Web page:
Arthur Dent had his Thursdays, well, I can't get the hang of Tuesdays. If "BUFFY" wasn't on Tuesdays, I swear I wouldn't bother getting out of bed.
Yesterday I got a recommendation from an L.A. writer to try out a formerly high-profile entertainment magazine. He was friends with the editor, had a great reputation. I send away - a query letter of high quality charm and ... um, quality. The return message is prompt: the magazine has changed formats. It's business related now, not entertainment related. It's been years since I worked in a movie theater. Sure, I've run projectors and sold popcorn, but mostly, I just cleaned up after people. So... no luck there.
A second rejection really burned me, though. It was for a "Movie Lovers" anthology. I hadn't realized it at the time, but it was to be a "Chicken Soup for the Soul" type of book, which is fine. But the pieces I submitted were rejected for being "too intellectual". The editor asked me to "dumb it down". Now, the editor is a bright, intelligent woman, who I believe incorrectly chose the words "dumb it down". I understand what she means now and I wish the project the best of luck. But at the same time, it really irked me.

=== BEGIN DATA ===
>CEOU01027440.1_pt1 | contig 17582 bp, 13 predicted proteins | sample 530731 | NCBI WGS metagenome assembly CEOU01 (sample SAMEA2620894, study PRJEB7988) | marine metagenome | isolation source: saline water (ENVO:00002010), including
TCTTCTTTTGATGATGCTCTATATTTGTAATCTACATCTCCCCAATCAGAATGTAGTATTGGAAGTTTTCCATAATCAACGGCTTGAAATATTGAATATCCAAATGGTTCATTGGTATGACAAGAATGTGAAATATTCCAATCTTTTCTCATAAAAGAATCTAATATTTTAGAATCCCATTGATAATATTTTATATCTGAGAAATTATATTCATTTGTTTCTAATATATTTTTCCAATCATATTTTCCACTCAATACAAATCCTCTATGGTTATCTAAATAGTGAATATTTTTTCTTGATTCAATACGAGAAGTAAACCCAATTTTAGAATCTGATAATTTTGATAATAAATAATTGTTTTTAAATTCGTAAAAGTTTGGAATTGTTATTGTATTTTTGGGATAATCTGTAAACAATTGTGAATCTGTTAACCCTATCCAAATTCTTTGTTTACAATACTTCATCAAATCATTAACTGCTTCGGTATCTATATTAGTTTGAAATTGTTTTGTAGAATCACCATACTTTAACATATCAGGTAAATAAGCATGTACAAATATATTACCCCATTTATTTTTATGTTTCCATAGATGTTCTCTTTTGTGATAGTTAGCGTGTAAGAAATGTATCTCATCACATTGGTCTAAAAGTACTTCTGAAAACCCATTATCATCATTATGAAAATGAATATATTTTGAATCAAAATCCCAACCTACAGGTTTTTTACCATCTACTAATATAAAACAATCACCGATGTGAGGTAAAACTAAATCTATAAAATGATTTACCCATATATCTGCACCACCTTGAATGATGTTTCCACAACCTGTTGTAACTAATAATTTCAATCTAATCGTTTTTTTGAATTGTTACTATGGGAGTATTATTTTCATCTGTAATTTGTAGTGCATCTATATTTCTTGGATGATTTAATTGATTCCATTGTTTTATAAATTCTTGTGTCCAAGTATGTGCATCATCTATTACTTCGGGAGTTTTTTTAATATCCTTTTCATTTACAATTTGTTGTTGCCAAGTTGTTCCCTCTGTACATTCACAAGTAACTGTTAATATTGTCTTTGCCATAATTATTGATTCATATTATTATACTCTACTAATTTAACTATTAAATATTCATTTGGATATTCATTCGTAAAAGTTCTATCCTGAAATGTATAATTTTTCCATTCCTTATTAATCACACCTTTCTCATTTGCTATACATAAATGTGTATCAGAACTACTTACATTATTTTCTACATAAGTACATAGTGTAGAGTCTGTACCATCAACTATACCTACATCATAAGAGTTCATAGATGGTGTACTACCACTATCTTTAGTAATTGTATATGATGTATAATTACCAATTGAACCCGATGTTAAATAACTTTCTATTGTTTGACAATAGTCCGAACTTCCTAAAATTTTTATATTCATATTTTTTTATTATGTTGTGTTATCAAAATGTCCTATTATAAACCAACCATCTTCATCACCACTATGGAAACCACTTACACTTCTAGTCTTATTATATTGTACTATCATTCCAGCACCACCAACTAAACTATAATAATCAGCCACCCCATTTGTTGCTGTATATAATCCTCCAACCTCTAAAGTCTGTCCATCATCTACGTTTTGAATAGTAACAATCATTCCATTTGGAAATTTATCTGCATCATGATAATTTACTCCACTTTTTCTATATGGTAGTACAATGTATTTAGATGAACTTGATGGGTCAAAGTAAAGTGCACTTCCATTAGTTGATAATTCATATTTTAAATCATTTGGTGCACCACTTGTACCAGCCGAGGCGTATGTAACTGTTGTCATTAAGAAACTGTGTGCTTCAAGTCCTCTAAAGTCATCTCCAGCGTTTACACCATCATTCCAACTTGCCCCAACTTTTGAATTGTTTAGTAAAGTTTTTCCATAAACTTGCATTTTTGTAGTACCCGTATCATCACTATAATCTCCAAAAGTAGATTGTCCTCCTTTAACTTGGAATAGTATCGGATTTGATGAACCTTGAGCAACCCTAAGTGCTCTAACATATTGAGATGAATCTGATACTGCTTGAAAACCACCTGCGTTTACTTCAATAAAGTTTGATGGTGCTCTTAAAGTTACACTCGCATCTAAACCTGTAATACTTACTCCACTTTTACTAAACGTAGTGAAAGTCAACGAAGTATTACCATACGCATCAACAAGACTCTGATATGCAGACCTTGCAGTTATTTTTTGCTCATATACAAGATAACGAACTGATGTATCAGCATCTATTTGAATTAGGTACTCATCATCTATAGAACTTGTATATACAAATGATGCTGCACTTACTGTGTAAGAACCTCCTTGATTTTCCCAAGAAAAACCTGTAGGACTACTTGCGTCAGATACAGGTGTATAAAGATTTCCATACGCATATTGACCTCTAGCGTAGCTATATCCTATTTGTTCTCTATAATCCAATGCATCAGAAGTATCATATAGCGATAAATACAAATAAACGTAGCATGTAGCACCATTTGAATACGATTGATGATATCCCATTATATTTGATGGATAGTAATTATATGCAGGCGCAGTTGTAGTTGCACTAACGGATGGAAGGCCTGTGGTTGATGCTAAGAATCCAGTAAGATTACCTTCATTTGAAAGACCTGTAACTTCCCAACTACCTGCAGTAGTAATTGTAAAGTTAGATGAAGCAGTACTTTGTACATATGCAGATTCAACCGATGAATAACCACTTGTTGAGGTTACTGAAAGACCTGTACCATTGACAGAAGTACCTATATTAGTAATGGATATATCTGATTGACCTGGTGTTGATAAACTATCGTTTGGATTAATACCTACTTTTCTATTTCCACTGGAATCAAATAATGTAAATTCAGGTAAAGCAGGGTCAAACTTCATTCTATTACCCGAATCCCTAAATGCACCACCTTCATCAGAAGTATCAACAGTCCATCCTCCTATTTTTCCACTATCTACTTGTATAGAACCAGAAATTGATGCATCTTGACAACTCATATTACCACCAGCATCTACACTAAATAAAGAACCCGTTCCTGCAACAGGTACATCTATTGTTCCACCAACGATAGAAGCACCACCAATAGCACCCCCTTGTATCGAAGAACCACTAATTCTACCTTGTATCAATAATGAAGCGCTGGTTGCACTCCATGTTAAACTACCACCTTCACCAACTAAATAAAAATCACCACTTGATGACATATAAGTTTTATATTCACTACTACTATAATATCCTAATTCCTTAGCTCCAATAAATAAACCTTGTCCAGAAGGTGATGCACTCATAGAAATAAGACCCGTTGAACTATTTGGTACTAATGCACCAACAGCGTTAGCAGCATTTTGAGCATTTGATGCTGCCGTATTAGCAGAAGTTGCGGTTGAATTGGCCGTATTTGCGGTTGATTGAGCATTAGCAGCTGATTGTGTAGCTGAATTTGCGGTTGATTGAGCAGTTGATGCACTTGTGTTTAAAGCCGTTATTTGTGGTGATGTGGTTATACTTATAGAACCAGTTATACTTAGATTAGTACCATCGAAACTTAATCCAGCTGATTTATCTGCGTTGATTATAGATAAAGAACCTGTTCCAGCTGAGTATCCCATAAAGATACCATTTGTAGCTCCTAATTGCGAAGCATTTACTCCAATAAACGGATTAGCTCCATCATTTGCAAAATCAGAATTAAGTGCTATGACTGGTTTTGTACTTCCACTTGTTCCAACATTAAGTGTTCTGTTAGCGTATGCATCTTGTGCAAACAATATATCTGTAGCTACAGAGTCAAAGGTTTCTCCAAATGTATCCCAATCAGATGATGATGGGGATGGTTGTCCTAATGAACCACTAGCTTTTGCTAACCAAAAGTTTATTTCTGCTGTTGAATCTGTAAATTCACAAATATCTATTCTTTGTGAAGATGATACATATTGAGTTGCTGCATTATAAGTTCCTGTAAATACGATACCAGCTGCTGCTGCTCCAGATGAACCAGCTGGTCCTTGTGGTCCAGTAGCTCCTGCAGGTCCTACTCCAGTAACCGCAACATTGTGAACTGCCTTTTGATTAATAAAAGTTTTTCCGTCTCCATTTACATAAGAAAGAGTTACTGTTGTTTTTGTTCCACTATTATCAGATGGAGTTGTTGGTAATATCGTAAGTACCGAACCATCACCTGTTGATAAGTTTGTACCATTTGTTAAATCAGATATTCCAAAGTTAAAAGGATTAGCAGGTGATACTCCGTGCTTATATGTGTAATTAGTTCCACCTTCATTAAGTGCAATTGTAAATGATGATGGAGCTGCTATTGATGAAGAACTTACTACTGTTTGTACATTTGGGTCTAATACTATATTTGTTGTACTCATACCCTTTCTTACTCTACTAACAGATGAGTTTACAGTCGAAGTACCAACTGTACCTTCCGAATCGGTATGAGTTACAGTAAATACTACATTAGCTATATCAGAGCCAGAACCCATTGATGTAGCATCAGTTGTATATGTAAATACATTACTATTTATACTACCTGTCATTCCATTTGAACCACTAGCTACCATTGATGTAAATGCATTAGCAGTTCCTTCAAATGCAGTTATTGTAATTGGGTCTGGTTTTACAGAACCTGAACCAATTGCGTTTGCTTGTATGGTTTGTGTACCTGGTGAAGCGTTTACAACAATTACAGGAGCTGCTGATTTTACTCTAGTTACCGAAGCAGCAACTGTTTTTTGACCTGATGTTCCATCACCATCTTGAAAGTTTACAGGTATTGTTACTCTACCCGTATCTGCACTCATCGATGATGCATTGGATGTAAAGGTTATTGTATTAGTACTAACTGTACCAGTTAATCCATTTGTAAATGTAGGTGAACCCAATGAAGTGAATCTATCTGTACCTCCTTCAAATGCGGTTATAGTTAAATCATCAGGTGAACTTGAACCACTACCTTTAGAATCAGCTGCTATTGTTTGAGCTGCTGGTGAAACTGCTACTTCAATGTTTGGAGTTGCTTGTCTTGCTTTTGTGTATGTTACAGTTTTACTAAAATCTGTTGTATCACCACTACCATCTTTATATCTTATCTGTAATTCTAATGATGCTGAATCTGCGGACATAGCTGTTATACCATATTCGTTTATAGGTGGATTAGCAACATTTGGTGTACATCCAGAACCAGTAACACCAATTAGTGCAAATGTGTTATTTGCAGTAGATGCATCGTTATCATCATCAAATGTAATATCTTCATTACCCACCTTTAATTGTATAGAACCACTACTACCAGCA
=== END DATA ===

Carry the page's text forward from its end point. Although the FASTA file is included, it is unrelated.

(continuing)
I'm working on this book for Great Britain called TWISTED REALITIES which covers a whole mass of American Indie filmmakers - Jim VanBebber, Ron Bonk, Kevin Lindenmuth - I'm doing pieces on Eric Stanze, Jon Keeyes and Debbie Rochon. This is being pitched as a serious look at contemporary filmmaking. To British intellectuals and film societies. And gore hounds, of course, but... Now, would we even ATTEMPT to pitch something like this to an American market, we'd get roundly told off about it. "No one would care!" "Your market's too small!" "Why can't you write about Angelina Jolie and that nice Kevin Smith person?"
Filmmakers are all too often "dumbing it down" for the audiences. Rebecca Romaijn-Stamos told journalists that the new version of ROLLERBALL isn't as - and this is a direct quote - "thinky" as the original. Because god forbid people sit down and actually think while watching a movie. We can't have too many "thinky" movies. Is it just hindsight or did movies in the thirties and forties have scripts as well as laughs? Didn't Shakespeare write high and low humor into his plays for both the nobles and the commoners?
"Dumb it down, Einstein, some of us just want to be entertained."